Tuesday, April 3, 2012
President Obama has pronounced himself concerned that a bunch of unelected justices of the Supreme Court might take the "unprecedented, extraordinary step of overturning a law that was passed by a strong majority of a democratically elected Congress."
What an amazing statement.
This is a man who taught constitutional law at a law school far better than mine. This is a man who learned constitutional law at Harvard. He was the editor of the Harvard Law Review, for heaven's sake. He of all people should know that among students of the Constitution, the single most famous Supreme Court case dealt with precisely that issue in 1803. The Federalist Papers debate the matter, but Marbury v. Madison actually held that the Court had the power to overturn properly adopted laws if they contravened the Constitution.
Instapundit thinks Obama's statement means that he believes he will lose. I think that's right. If nothing else, Obama's stupidity may just have driven Kennedy into the conservative coalition on this issue. But I also think that it means that Obama will not simply lose the case in the Supreme Court. I think Obama just lost the election.
The popular thinking has it that the losing side in the Obamacare debate will be energized, thus increasing their chances in the Presidential election. Until now, I agreed, although I was hopeful that overturning the law would not energize the left sufficiently to win. With Obama's incredibly clumsy political attack on the Court, that changed.
If Obamacare is upheld by the Supreme Court, I think that the Republican Party will be the beneficiary of a tidal wave of voters turning out to drown that monster in its infancy. While it is true that, if the law is overturned, Obama will be able to rally his base with that issue, he has just provided a much larger and much more substantial issue to the Republicans.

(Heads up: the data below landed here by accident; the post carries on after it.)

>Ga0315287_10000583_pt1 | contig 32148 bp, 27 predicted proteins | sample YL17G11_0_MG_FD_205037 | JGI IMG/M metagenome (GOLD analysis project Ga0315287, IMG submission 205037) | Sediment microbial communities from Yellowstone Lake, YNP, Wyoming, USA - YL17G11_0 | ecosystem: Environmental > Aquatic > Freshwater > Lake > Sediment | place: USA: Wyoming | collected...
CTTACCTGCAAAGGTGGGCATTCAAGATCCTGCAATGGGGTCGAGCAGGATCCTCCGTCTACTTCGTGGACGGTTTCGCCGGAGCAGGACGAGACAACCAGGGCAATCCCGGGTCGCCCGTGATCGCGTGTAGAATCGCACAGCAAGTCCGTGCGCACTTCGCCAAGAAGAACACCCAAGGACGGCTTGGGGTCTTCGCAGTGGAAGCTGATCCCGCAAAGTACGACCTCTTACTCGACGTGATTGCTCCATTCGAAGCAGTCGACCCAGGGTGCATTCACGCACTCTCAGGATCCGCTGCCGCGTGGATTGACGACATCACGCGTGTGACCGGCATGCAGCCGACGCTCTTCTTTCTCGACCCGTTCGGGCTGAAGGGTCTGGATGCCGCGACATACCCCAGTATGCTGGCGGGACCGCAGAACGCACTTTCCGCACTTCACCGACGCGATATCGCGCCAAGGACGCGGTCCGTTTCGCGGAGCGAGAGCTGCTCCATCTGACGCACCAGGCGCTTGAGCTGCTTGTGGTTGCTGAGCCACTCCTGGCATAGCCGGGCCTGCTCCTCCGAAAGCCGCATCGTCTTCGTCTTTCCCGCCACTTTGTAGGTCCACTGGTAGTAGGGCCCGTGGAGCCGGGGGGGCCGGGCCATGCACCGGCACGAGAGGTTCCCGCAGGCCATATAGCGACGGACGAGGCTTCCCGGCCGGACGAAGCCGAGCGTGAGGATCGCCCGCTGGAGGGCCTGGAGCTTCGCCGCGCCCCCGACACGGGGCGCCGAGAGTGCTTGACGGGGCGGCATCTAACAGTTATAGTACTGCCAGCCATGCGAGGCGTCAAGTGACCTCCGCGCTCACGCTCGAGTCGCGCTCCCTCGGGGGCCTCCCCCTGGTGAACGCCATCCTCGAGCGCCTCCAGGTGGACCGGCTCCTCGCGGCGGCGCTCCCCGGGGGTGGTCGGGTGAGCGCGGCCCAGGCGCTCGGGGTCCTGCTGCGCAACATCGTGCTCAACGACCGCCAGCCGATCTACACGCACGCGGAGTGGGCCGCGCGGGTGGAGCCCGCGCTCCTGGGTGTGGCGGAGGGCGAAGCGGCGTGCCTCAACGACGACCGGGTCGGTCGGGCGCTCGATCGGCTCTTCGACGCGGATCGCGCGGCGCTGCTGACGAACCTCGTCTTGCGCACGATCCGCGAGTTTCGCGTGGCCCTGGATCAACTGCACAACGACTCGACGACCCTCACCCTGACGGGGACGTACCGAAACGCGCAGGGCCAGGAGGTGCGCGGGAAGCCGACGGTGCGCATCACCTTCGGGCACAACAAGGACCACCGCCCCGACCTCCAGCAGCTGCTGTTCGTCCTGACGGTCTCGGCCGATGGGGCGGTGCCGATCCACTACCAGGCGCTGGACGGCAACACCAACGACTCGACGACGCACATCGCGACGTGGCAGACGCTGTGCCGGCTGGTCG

Remember the 2010 State of the Union Address in which Obama scolded the Supreme Court for its decision in Citizens United overturning some of the limits imposed by federal law on political contributions? There was considerable grumbling on the right about what Obama said at the time. Mostly, it seemed unfair to address such comments to people who could not, in that or any other setting, respond.
But his current statement is far worse. It seems that Obama's view is that a Supreme Court determination that a law is unconstitutional should not result in overturning that law because it was signed by the President after being duly adopted by Congress by the thinnest of margins (contrary to Obama's claim) and without a single vote from the minority party (thank you Mitch McConnell and John Boehner).
Between the 2010 State of the Union flap and this latest gaffe, is it now apparent that his vow to "fundamentally transform" America means that he must appoint Supreme Court justices who view the Court as subordinate to the elected branches. How many justices with that view would have to be appointed to the Court before it would no longer fulfill the role, adopted more than 200 years ago, as one of the prime components of the Constitution's checks and balances?